In 2019-20, Bundesliga revenues declined by 5.4% to € 3.8 billion and the combined total of Bundesliga and Bundesliga 2 was down by 5.7% to € 4.5 billion, the first time in 15 years that income had dropped. There were, of course, good reasons for that, but the likelihood is that 2020-21 will be even worse for all clubs given they may spend the entire campaign playing behind closed doors.

Of the 18 top flight clubs, 13 generated total revenues north of € 100 million, but only eight achieved a positive result, compared to 14 in 2018-19 and 13 in 2017-18. Bundesliga 2 had seven clubs in positive territory, half as many as 2018-19. 

The lack of spectators in the closing weeks of the season had a negative effect on the league’s finances. Matchday income in the Bundesliga fell by 21% to € 363.5 million and contributed 9.6% to the overall pot. In 2017-18 and 2018-19, matchday contributed 14% and 13% respectively with a recent annual average of € 536 million.

Media income managed to remain strong, partly attributable to successful negotiations by the league, and rose slightly to € 1.5 billion, contributing 39.2% to overall revenues. Advertising also increased marginally to € 889 million.  

The figures relating to Bundesliga 2 underline the huge gap between the two divisions. The Bundesliga earns around five times more than its poorer relation. However, among Europe’s second level competitions, Bundesliga 2 can attract an average gate of close to 20,000 in a normal season. Only England’s Championship has better attendances among second divisions.

For the first time in seven years, transfer activity declined in the Bundesliga, although buying and selling players still accounted for almost € 600 million of income. According to Transfermarkt, in 2019-20 Bundesliga clubs spent € 848 million, with the biggest spenders Borussia Dortmund (€ 134 million), Bayern Munich (€ 126 million) and Hertha Berlin (€ 100 million). The latter two clubs had the highest net outlay, both nursing a negative balance of more than € 75 million.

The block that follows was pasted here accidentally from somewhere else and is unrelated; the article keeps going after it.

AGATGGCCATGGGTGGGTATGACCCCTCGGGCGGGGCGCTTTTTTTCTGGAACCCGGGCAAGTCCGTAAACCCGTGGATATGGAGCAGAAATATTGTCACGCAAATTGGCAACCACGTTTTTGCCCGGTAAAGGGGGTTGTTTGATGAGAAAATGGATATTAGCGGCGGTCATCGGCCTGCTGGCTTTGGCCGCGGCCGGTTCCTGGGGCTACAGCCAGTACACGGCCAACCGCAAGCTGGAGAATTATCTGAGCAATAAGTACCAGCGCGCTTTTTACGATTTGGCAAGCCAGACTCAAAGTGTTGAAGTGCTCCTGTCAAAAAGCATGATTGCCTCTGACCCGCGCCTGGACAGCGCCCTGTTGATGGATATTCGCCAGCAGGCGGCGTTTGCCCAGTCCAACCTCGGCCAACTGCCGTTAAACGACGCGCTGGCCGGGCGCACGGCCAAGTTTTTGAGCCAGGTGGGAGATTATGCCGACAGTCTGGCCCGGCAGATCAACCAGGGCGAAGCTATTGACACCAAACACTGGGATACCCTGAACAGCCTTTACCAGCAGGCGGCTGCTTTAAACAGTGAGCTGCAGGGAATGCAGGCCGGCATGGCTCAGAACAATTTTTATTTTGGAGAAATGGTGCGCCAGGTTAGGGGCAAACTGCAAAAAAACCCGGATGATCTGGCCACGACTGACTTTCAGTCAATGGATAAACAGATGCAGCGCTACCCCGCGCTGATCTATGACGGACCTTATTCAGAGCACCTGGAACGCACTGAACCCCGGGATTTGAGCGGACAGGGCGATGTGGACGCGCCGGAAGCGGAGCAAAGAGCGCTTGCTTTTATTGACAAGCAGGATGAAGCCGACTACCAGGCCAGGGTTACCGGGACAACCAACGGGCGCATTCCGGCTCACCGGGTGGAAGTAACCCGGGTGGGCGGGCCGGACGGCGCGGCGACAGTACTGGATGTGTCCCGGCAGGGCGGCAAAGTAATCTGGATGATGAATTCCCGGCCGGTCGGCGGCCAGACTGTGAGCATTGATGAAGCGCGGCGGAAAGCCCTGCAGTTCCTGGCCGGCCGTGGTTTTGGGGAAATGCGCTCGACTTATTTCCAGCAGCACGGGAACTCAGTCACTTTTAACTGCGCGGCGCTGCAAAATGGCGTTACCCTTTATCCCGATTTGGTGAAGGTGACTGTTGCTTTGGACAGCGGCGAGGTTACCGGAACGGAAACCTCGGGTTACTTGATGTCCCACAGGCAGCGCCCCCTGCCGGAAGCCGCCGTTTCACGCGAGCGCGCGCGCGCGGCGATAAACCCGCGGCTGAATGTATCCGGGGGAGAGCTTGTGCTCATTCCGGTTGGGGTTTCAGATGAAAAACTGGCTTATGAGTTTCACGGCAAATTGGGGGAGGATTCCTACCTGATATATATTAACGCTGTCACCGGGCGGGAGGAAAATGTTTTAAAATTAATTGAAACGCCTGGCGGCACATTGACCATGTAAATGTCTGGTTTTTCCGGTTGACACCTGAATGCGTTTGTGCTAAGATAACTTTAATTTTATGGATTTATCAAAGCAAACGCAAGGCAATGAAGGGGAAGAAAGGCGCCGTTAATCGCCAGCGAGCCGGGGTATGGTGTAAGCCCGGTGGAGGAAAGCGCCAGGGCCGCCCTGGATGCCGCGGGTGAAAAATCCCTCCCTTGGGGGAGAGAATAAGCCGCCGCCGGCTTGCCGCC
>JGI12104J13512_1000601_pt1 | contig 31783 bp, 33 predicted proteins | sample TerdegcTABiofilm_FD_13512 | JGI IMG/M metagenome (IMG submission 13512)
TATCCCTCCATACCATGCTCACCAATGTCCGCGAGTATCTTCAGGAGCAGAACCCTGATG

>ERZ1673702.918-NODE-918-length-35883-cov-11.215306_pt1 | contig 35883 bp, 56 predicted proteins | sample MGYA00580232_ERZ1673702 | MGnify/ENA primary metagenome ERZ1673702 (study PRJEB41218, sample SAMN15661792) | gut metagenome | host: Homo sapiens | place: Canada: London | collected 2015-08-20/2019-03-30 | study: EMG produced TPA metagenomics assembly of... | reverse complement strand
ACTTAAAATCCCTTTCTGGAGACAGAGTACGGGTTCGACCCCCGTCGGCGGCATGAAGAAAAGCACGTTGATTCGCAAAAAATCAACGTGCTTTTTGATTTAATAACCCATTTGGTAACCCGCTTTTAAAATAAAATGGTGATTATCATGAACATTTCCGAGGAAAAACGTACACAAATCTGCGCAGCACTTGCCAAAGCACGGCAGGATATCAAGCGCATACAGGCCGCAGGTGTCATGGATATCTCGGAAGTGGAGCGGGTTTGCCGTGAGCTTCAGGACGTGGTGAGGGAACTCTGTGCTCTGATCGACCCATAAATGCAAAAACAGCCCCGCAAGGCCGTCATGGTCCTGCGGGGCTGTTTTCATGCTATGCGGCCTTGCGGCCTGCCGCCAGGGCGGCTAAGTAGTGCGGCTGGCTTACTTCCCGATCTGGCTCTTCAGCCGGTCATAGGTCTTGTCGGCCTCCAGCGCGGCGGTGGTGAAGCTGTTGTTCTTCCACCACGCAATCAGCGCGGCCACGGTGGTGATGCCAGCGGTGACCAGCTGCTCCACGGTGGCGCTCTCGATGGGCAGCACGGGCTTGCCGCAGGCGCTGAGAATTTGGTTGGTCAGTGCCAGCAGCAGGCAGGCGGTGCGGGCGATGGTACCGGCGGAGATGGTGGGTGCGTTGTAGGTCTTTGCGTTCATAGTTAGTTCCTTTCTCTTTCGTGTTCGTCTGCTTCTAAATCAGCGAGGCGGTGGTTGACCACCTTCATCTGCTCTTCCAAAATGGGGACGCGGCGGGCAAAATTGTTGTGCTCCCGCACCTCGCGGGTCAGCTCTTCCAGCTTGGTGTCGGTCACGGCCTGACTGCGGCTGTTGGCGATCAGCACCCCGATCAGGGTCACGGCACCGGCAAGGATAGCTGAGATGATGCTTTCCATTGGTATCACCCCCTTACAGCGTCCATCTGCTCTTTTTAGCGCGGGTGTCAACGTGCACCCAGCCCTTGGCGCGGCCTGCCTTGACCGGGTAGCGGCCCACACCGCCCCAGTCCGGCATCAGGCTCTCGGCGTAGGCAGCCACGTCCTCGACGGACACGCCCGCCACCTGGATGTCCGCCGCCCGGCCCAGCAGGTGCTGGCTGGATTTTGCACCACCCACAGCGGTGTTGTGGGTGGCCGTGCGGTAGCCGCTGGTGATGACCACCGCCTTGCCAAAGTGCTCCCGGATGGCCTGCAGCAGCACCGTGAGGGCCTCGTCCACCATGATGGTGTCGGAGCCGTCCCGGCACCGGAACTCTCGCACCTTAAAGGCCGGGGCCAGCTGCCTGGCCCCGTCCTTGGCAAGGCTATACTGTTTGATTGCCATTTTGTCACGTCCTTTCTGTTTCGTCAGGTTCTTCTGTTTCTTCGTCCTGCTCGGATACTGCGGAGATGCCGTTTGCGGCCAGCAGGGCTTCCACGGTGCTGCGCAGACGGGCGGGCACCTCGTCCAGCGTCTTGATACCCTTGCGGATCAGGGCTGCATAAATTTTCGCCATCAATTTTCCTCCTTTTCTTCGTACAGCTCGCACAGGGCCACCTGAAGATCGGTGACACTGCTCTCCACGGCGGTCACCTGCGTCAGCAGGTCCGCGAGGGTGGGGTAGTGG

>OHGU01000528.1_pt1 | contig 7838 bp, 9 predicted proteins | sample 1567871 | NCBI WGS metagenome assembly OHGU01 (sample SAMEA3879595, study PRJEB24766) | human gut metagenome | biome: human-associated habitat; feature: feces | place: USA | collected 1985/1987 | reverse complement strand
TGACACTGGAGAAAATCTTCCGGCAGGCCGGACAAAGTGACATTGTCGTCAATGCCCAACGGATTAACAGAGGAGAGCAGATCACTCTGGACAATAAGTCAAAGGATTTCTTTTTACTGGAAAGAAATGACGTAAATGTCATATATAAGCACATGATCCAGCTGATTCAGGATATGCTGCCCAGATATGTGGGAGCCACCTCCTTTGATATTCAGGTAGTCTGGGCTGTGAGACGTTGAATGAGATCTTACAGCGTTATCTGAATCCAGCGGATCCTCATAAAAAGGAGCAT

Despite lower revenues, player wages rose slightly in the Bundesliga, although administrative staff experienced a cut in salary. Given the downturn, it was no surprise that the overall wage-to-income ratio jumped to 44.8% which compared to many European leagues is still relatively low even though it was 2.5 percentage points higher than 2018-19.

The total assets of the Bundesliga for 2019-20 were € 3.95 billion (2019 € 3.8bn), with player values € 1.47 billion (€ 1.2 bn). The league’s equity ratio was 43%, lower than 2018-19 but the second highest in Bundesliga history. 

German clubs continued to fare well in European competition. Bayern Munich won the UEFA Champions League in 2019-20 and only Bayer Leverkusen failed to qualify for the knockout phase of the competition, moving over to the Europa where they reached the last eight. RB Leipzig fell at the Champions League semi-final stage, losing to Paris Saint-Germain. Bayern Munich and Borussia Dortmund are still involved in the Champions League in 2020-21, but all the German clubs have been eliminated from the Europa League. 

German football remains in good shape but there will be challenges in the near future. Seifert concluded in the league’s economic review: “Over the past 20 years, German professional football has established economic foundations on which the two leagues are able to build their future. At the same time, however, it is clear that the massive ramifications of the pandemic will require all of the clubs to continue to act with absolute financial discipline and considerable foresight.” 

Although Seifert’s caution is understandable, few would doubt that Germany’s football organisation is better equipped than most to withstand shocks to the system.


Photo: PA